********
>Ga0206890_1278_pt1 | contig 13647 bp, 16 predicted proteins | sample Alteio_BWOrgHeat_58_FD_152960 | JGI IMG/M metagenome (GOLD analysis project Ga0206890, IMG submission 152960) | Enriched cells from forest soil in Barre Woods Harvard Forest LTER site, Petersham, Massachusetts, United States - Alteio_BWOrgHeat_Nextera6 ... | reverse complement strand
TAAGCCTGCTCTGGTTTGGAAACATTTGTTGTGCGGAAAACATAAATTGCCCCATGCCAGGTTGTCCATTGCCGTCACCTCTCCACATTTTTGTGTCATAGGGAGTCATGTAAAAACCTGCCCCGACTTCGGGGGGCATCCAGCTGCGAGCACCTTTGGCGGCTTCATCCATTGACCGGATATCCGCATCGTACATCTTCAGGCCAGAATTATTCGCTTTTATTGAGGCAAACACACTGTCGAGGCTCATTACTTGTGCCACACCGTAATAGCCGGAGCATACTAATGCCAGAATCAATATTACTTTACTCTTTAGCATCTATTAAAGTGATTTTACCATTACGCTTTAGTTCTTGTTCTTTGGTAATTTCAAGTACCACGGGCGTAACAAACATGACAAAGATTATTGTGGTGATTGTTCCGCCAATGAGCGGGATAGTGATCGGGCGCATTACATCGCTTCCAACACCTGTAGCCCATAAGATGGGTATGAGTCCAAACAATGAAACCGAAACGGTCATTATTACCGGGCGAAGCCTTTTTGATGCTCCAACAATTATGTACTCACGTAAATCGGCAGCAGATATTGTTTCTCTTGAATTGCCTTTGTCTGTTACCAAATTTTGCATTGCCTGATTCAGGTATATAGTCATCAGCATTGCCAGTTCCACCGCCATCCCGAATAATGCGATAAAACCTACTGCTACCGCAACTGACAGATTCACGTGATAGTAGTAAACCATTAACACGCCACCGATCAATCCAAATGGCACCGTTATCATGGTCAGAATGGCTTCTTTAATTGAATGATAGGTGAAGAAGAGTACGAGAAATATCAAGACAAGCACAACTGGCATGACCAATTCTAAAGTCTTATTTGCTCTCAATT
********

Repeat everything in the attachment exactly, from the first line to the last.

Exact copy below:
>Ga0206890_1278_pt1 | contig 13647 bp, 16 predicted proteins | sample Alteio_BWOrgHeat_58_FD_152960 | JGI IMG/M metagenome (GOLD analysis project Ga0206890, IMG submission 152960) | Enriched cells from forest soil in Barre Woods Harvard Forest LTER site, Petersham, Massachusetts, United States - Alteio_BWOrgHeat_Nextera6 ... | reverse complement strand
TAAGCCTGCTCTGGTTTGGAAACATTTGTTGTGCGGAAAACATAAATTGCCCCATGCCAGGTTGTCCATTGCCGTCACCTCTCCACATTTTTGTGTCATAGGGAGTCATGTAAAAACCTGCCCCGACTTCGGGGGGCATCCAGCTGCGAGCACCTTTGGCGGCTTCATCCATTGACCGGATATCCGCATCGTACATCTTCAGGCCAGAATTATTCGCTTTTATTGAGGCAAACACACTGTCGAGGCTCATTACTTGTGCCACACCGTAATAGCCGGAGCATACTAATGCCAGAATCAATATTACTTTACTCTTTAGCATCTATTAAAGTGATTTTACCATTACGCTTTAGTTCTTGTTCTTTGGTAATTTCAAGTACCACGGGCGTAACAAACATGACAAAGATTATTGTGGTGATTGTTCCGCCAATGAGCGGGATAGTGATCGGGCGCATTACATCGCTTCCAACACCTGTAGCCCATAAGATGGGTATGAGTCCAAACAATGAAACCGAAACGGTCATTATTACCGGGCGAAGCCTTTTTGATGCTCCAACAATTATGTACTCACGTAAATCGGCAGCAGATATTGTTTCTCTTGAATTGCCTTTGTCTGTTACCAAATTTTGCATTGCCTGATTCAGGTATATAGTCATCAGCATTGCCAGTTCCACCGCCATCCCGAATAATGCGATAAAACCTACTGCTACCGCAACTGACAGATTCACGTGATAGTAGTAAACCATTAACACGCCACCGATCAATCCAAATGGCACCGTTATCATGGTCAGAATGGCTTCTTTAATTGAATGATAGGTGAAGAAGAGTACGAGAAATATCAAGACAAGCACAACTGGCATGACCAATTCTAAAGTCTTATTTGCTCTCAATT